A lens put to the acid test – the SIGMA Art 50-100mm f/1.8 DC HSM


As you can certainly remember, the SIGMA Art 50-100mm f/1.8 DC HSM lens has been tested twice already under different conditions. Here comes the third practical test. First I tested the lens during a visit in the zoo, another time during a walk at night as I was searching for the colorful shining city lights I wanted to capture on my camera’s sensor.

Now I wanted to find out more about the image quality of the lens while shooting in the daylight in the early afternoon under a cloudy sky in a room with big windows. Moreover, in this article I will describe many advantages but also some minor drawbacks of the lens from my point of view and experience.





Differences between the SIGMA Art 50-100mm, SIGMA Art 50mm f/1.4 and SIGMA Art 85mm f/1.4 lenses

One definite advantage of this lens is its range of typical focal lengths used for portraits. The lens covers 50mm, 85mm and 100mm. Let’s not forget, however, that this lens can only be used on APSC cameras. Compared to the amazingly good fixed focal lengths of the SIGMA Art series I noticed the following: The closest focusing distance of the SIGMA Art 50-100mm is at 95cm, which in my opinion makes a fairly big distance to the subject. However, you can still get close to your subjects thanks to the big fixed focal lengths without being really close to them. With the SIGMA Art 85mm f/1.4 you get closer with a distance of at least 85mm while with the SIGMA Art 50mm f/1.4 you only need 40cm of distance anyway.

Another fairly obvious difference is, as you can guess from the name of the lens, that its fixed focal lengths have an open aperture of 1.4 while the zoom lens has an open aperture of 1.8. But there’s no need to complain with this kind of light intensity…


With a weight of 1,490g the SIGMA Art 50-100mm f/1.8 weighs about 300g more on a scale than the SIGMA Art 85mm. In terms of its size the lens isn’t really that compact, either.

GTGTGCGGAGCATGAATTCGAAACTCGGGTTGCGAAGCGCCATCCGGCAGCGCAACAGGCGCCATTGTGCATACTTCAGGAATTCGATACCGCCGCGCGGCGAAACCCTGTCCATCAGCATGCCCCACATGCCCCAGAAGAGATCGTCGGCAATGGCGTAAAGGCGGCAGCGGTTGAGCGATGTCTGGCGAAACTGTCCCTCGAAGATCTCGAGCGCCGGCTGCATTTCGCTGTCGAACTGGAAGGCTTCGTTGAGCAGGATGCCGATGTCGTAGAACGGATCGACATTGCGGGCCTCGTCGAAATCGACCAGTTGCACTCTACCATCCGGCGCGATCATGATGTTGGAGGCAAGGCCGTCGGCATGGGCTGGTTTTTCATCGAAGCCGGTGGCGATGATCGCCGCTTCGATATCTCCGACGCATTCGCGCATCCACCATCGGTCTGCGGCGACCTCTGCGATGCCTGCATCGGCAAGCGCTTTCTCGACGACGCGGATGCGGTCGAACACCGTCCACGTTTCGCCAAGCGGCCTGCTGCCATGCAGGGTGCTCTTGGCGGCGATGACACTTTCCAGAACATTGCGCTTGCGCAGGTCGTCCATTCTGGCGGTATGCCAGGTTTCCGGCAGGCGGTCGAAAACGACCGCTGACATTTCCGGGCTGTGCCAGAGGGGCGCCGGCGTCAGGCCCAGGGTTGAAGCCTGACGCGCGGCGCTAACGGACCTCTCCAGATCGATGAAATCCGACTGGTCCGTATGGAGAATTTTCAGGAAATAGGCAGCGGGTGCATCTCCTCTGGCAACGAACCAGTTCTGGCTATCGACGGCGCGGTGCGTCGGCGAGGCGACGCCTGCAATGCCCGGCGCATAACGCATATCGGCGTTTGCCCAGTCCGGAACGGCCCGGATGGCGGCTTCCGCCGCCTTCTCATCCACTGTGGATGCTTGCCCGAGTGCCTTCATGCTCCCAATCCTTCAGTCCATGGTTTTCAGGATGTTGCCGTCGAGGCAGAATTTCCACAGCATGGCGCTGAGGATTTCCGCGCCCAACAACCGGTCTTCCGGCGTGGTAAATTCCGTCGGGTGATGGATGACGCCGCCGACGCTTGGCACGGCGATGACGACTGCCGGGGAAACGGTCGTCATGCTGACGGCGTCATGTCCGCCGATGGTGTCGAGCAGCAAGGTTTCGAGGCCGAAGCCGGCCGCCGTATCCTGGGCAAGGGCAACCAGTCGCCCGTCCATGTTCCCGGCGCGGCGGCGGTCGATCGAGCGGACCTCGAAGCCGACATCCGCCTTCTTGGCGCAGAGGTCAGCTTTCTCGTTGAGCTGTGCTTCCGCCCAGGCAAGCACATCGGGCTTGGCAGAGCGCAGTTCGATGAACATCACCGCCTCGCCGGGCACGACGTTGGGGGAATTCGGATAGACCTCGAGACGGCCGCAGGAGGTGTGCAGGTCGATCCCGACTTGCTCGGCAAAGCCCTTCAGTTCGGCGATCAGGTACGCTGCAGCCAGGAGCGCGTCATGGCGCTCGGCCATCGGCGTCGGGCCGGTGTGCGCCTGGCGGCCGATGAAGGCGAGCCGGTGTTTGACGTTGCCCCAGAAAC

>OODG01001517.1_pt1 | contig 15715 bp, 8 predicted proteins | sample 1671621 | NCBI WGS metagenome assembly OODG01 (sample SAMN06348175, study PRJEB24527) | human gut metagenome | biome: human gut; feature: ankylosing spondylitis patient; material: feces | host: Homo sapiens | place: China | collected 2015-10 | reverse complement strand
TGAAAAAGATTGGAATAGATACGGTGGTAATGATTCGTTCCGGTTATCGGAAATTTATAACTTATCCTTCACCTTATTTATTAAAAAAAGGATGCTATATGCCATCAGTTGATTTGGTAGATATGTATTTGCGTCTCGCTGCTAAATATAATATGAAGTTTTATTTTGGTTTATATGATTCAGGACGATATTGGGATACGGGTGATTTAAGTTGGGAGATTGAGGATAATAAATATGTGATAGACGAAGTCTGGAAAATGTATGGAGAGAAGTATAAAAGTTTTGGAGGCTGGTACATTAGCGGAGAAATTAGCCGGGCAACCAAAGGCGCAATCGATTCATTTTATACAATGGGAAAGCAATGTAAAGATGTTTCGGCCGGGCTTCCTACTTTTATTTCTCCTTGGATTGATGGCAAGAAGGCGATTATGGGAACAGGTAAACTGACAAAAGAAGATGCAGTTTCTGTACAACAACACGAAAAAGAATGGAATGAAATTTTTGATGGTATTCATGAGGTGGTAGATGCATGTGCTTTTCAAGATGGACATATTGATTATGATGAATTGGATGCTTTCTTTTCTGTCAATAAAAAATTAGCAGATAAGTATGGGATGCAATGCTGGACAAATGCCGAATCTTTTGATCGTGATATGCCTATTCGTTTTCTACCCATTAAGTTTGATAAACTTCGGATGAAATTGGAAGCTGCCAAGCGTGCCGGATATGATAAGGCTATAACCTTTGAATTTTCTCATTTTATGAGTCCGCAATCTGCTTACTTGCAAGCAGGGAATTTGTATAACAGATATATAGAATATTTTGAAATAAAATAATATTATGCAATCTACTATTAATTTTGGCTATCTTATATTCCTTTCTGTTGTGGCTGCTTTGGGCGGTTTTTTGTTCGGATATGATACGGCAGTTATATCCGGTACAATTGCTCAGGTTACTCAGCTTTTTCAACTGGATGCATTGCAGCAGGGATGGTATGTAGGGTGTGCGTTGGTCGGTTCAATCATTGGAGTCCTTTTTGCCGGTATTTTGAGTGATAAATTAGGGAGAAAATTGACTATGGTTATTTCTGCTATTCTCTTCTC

Sharpness/brightness/contrast with AvailableLight

The lens was tested in a bright room. The photos were taken in the three typical focal lengths used for portraits, once with a fully wide open and once with a critical aperture. You can get an impression of the result in the image below.


The zoom lens can’t keep up with the wonderful fixed focal lengths of the SIGMA Art series. Since I mainly shoot with the SIGMA Art 35mm f/1.4 I’m kind of spoilt with its brilliant quality. However, I think that this lens can be used very well and will deliver high quality pictures when shooting in a photo studio for portraits with flashes and a tripod. For documentary and wildlife photography I consider it too heavy to carry it with me along with my standard equipment. But in the zoo it was very nice to balance the distance to the animals with long focal lengths. After all I didn’t regret carrying a lot of weight at all. You can also get an impression of these photographic results – I’ve selected some new photos for you which you still don’t know.


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